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“Bite-Size Bits of Local, National, and Global History”
“Bite-Size Bits of Local, National, and Global History”
Near Burkittsville in Frederick County, Maryland — The American Northeast (Mid-Atlantic)
 

1862 Antietam Campaign

Lee Invades Maryland

 
 
1862 Antietam Camapign - Lee Invades Maryland Marker image. Click for full size.
By Craig Swain, July 21, 2007
1. 1862 Antietam Camapign - Lee Invades Maryland Marker
Inscription. Fresh from victory at the Second Battle of Manassas, Gen. Robert E. Lee’s Army of Northern Virginia crossed the Potomac River on September 4-6, 1862, to bring the Civil War to Northern soil and to recruit sympathetic Marylanders. Union Gen. George B. McClellan’s Army of the Potomac pursued Lee, who had detached Gen. Thomas J. “Stonewall” Jackson’s force to capture the Union garrison at Harpers Ferry. After the Federals pushed the remaining Confederates out of the South Mountain gaps, Lee awaited Jackson's return near Sharpsburg and Antietam Creek.

On September 17, at the battle of Antietam, the two armies clashed in the bloodiest single day in American history and suffered some 23,000 casualties. Lee soon retreated across the Potomac, ending his first invasion of the north.

Follow in the footsteps of Gens. Lee and McClellan along Maryland Civil War Trail’s Antietam Campaign: Lee Invades Maryland, a 90 mile tour route that allows you to explore the stories of triumph and tragedy at more than 60 Civil War sites. Please travel carefully as you enjoy the beauty and history along the trail.
 
Erected by Maryland Civil War Trails.
 
Marker series. This marker is included in the Maryland Civil War Trails marker series.
 
Location.
Civil War Trails Markers at Gathland State Park image. Click for full size.
By Craig Swain, July 21, 2007
2. Civil War Trails Markers at Gathland State Park
39° 24.354′ N, 77° 38.369′ W. Marker is near Burkittsville, Maryland, in Frederick County. Marker is at the intersection of Gapland Road and Arnoldstown Road, on the right when traveling west on Gapland Road. Click for map. On the grounds of Gathland State Park. Marker is in this post office area: Burkittsville MD 21718, United States of America.
 
Other nearby markers. At least 8 other markers are within walking distance of this marker. George Alfred Townsend (here, next to this marker); Battle for Crampton’s Gap (here, next to this marker); War Correspondents Memorial Arch (a few steps from this marker); War Correspondents (within shouting distance of this marker); First New Jersey Brigade (within shouting distance of this marker); Crampton’s Pass Tablet C.P. 1 (within shouting distance of this marker); Crampton’s Pass Tablet C.P. 3 (within shouting distance of this marker); Maj. Gen. Lafayette McLaws' Command (within shouting distance of this marker). Click for a list of all markers in Burkittsville.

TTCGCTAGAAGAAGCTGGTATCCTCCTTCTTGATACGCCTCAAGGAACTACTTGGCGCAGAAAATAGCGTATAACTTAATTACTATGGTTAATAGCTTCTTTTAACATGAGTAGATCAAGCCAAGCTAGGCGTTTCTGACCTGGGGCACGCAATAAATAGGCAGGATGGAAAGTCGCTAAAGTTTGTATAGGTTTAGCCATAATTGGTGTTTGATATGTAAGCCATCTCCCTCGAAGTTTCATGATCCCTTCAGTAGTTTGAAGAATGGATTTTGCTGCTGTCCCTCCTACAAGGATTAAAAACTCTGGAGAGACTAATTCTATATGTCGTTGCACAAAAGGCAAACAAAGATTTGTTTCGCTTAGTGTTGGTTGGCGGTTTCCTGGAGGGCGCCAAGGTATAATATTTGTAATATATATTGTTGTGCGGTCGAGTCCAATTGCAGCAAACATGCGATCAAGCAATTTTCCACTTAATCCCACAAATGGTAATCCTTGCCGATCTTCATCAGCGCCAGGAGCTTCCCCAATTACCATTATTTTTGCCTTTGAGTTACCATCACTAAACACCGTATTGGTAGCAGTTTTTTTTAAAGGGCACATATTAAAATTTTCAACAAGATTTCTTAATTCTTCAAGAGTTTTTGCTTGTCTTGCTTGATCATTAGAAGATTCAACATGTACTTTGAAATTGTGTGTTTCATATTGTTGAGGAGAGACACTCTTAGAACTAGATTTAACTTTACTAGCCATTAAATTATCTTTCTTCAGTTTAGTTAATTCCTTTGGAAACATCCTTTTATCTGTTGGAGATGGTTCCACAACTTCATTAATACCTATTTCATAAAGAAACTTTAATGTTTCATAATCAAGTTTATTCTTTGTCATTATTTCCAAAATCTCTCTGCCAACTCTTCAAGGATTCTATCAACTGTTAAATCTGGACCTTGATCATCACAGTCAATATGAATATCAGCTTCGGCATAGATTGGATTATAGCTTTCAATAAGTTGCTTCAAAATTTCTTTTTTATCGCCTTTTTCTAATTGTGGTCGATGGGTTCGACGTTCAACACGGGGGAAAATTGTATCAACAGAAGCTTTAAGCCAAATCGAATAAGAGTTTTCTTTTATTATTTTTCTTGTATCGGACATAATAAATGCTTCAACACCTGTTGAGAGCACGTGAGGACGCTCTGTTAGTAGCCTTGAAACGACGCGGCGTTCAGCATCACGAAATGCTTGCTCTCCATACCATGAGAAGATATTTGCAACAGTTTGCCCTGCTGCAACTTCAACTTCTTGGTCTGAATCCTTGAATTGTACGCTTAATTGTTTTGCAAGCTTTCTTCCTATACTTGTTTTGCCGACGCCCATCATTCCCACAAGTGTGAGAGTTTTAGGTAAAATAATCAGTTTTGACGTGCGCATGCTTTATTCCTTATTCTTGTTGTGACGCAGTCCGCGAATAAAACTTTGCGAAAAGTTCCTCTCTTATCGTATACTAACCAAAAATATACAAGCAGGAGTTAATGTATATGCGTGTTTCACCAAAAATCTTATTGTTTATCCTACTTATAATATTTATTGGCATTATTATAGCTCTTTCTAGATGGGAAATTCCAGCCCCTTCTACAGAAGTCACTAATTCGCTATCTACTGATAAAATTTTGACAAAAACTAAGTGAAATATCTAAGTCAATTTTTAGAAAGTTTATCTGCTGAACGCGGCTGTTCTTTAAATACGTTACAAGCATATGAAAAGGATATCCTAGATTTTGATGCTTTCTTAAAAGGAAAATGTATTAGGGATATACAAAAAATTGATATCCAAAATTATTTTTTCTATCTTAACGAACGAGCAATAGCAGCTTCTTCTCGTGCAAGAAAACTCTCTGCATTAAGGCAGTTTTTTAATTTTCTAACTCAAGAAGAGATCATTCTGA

More about this marker. The marker displays pictures of Gens. Lee and McClellan, newspaper drawing of Confederates crossing the Potomac, a drawing of Franklin’s Corps at Compton’s Gap, and a strategic map showing the trail stops.
 
Regarding 1862 Antietam Campaign. This marker is one of the standard
1862 Antietam Campaign Marker image. Click for full size.
By Brandon Fletcher, June 24, 2009
3. 1862 Antietam Campaign Marker
Marker located at left
set used to orient travelers to the Antietam Campaign.
 
Related markers. Click here for a list of markers that are related to this marker. Markers related to the Battle of Crampton's Gap
 
Also see . . .  The Antietam Campaign. Civil War Traveler Guide to the Antietam Campaign Tour. (Submitted on August 1, 2007, by Craig Swain of Leesburg, Virginia.) 
 
Categories. War, US Civil
 
Gath Hall image. Click for full size.
By Craig Swain, July 21, 2007
4. Gath Hall
Gath Hall, the residence of George Alfred Townsend when he lived at Crampton's Gap, houses a museum with artifacts from the Antietam Campaign and the South Mountain battles, in addition to interpretive exhibits.
 
 
Credits. This page originally submitted on , by Craig Swain of Leesburg, Virginia. This page has been viewed 1,647 times since then and 30 times this year. Photos:   1, 2. submitted on , by Craig Swain of Leesburg, Virginia.   3. submitted on , by Brandon Fletcher of Chattanooga, Tennessee.   4. submitted on , by Craig Swain of Leesburg, Virginia. • J. J. Prats was the editor who published this page. This page was last revised on June 16, 2016.
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